In a world of crises, an immediate problem is the dissolution of the family. We regret the passing of the fabled Jewish family, not out of sentimentality, but from realistic appreciation of a personal experience. The devoted family, an anchorage amid confusion, is rapidly disappearing, even among Jewish people. "What can we do?" is the distressed cry of parents seeing their children growing away from them, going elsewhere for guidance and even affection. We attempt, futilely, to recreate the old family spirit, and wonder why we don't succeed.

The atmosphere of a Jewish home was not produced by spontaneous generation, nor did it evolve in a vacuum. It was the product of a process. A principle guided the elders and was naturally and inconspicuously transmitted to the children by emulation through admiration. Color and warmth in a Jewish home did not consist of isolated and superficial ceremonials performed primarily "for the children." Parents kept Judaism because it was important to them. The Torah way, emphasizing responsibilities along with privileges, teaching and practicing self-control, was followed enthusiastically by adults, and then by youngsters. Unconsciously perhaps, the child recognized and admired parents with an ideal they adhered to, and bonds between the generations were forged and strengthened.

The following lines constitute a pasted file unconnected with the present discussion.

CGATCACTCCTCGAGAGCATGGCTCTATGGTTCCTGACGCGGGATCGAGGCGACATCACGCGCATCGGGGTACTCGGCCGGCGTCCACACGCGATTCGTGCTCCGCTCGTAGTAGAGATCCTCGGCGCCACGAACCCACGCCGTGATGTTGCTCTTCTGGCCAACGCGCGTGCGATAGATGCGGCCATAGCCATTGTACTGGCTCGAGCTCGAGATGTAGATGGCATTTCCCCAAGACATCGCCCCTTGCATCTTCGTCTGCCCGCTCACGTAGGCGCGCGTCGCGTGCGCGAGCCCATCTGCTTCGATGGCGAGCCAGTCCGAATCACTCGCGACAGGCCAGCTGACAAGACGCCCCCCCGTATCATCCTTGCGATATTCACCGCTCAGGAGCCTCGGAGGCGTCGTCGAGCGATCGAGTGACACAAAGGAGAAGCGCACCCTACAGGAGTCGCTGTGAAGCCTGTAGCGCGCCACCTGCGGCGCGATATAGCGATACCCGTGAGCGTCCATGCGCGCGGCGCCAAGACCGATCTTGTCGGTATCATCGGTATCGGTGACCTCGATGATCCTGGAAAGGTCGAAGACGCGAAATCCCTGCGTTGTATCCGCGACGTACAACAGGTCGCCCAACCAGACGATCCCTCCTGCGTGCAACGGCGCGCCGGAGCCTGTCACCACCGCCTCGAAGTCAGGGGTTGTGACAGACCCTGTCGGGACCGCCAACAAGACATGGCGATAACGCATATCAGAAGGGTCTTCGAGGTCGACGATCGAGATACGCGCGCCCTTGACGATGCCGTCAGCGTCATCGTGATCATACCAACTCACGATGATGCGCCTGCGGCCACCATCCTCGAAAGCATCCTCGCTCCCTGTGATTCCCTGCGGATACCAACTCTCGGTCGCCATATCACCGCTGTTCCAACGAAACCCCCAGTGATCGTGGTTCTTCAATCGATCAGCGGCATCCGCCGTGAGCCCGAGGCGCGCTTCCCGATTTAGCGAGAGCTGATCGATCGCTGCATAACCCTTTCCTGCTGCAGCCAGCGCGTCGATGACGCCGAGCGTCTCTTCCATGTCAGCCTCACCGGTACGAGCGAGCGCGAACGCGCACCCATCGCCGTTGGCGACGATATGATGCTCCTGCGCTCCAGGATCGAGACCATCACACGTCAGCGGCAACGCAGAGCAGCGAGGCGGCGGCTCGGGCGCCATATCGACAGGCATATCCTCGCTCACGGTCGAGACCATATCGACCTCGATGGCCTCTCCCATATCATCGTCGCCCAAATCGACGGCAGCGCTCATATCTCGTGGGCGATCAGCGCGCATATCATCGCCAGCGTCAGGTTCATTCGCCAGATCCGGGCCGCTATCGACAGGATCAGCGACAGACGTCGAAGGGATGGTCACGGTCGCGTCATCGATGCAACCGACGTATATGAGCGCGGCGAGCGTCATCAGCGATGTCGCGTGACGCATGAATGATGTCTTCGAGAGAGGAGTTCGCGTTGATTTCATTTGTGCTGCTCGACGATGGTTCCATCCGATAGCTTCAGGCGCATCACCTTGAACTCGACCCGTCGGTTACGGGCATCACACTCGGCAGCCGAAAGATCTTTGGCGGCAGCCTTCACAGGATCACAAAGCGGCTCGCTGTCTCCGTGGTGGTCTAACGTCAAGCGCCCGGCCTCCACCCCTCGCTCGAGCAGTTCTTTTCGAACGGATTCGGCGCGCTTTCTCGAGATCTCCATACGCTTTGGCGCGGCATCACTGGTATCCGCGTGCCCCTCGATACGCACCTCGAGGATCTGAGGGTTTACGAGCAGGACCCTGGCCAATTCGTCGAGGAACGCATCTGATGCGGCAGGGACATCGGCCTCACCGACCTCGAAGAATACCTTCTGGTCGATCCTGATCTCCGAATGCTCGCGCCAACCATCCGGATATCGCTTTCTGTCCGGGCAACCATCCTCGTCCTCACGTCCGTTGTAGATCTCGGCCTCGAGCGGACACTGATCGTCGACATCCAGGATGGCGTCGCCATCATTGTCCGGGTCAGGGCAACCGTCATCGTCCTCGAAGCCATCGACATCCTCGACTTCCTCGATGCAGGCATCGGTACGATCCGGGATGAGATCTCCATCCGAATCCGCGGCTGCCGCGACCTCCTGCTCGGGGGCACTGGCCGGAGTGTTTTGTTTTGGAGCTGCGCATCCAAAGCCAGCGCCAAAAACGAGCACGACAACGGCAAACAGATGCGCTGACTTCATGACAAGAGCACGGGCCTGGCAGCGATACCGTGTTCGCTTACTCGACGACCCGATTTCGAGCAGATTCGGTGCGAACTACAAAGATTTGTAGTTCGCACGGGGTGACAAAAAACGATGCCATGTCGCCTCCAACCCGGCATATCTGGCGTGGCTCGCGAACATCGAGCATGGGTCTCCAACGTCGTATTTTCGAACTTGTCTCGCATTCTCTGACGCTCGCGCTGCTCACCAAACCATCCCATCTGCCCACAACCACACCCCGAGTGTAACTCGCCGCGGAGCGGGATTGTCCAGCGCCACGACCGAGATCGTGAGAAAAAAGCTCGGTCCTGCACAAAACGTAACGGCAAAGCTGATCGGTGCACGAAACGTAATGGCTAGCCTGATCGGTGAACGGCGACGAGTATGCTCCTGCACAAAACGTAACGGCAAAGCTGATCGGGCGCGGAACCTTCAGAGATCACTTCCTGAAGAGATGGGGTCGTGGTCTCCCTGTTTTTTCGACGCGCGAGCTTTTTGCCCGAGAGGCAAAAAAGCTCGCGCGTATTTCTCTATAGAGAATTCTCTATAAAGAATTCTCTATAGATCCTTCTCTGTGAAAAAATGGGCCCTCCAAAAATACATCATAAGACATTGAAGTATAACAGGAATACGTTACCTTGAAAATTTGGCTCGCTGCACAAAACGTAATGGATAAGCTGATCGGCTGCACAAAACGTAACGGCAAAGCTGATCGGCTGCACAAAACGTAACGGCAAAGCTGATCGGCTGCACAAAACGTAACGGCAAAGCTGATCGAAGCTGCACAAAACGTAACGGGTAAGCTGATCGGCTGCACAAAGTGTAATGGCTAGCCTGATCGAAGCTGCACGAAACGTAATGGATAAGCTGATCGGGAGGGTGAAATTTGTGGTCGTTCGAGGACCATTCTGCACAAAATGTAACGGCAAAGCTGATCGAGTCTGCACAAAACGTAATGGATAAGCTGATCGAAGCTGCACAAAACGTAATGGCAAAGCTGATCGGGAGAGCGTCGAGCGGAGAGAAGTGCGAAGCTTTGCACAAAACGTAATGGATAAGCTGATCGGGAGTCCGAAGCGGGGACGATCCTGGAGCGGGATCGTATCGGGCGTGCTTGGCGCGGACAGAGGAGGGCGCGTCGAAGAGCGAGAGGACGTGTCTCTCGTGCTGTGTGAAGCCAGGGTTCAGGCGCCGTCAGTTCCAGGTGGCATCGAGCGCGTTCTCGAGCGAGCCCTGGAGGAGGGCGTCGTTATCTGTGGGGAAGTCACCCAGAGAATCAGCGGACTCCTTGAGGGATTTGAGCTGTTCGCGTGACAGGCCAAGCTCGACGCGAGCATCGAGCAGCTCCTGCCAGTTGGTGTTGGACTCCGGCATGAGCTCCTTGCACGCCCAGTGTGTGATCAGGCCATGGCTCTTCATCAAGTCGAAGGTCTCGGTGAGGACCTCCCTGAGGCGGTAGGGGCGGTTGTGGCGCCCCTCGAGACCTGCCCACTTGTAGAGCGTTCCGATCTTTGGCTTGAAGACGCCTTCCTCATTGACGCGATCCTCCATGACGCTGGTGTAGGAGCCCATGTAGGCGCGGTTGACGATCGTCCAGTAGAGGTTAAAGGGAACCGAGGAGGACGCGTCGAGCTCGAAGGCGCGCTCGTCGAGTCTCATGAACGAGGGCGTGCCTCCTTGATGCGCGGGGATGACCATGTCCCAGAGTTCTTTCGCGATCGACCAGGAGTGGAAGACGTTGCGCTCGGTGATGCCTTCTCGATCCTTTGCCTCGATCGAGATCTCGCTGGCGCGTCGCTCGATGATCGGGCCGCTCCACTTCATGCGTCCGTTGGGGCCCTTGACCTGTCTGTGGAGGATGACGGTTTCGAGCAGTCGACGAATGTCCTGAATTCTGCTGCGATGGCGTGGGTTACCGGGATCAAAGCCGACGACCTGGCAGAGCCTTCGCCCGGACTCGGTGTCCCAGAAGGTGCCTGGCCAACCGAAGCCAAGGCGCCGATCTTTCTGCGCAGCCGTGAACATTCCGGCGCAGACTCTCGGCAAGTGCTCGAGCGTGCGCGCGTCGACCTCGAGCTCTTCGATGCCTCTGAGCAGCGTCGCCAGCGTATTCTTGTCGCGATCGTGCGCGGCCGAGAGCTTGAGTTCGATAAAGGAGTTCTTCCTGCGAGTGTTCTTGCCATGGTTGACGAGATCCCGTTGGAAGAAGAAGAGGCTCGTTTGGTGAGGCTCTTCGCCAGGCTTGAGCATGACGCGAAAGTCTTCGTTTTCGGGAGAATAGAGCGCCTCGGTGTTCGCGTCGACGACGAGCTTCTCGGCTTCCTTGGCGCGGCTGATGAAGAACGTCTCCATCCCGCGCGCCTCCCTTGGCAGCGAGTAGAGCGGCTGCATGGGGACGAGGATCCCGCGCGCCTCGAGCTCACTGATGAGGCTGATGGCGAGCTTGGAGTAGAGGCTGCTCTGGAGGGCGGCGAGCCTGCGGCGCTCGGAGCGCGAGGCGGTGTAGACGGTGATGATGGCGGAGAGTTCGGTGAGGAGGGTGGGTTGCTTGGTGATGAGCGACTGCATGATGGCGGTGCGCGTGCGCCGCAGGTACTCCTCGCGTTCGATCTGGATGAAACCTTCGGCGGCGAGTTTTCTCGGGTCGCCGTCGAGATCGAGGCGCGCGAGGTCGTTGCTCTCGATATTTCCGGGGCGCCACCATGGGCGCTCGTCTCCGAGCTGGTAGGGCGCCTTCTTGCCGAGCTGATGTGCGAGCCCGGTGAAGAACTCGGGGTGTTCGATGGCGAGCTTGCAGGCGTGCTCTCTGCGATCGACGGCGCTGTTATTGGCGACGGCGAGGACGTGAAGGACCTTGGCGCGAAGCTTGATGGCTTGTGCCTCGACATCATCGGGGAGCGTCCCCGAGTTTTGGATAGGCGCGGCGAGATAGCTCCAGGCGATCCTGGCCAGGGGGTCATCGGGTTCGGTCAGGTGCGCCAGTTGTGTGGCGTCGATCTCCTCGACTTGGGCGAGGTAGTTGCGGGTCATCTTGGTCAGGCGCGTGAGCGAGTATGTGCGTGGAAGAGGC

The atmosphere of a Jewish home did not evolve in a vacuum"Revere your mother and father and observe my Shabbats."1 Parents who deserve respect will be respected, and they will earn it by "observing my Shabbats," living by principle rather than self-indulgence and convenience. Inwardly children cannot respect parents who follow them, let them "decide."

Evasion of responsibility by parents does not encourage self-reliance on the part of children. The foundation of the home is the responsibility of parents; their duty is to be honest examples, intelligent guides. The respect and reverence of the children will create a home that is the greatest reward a parent can know.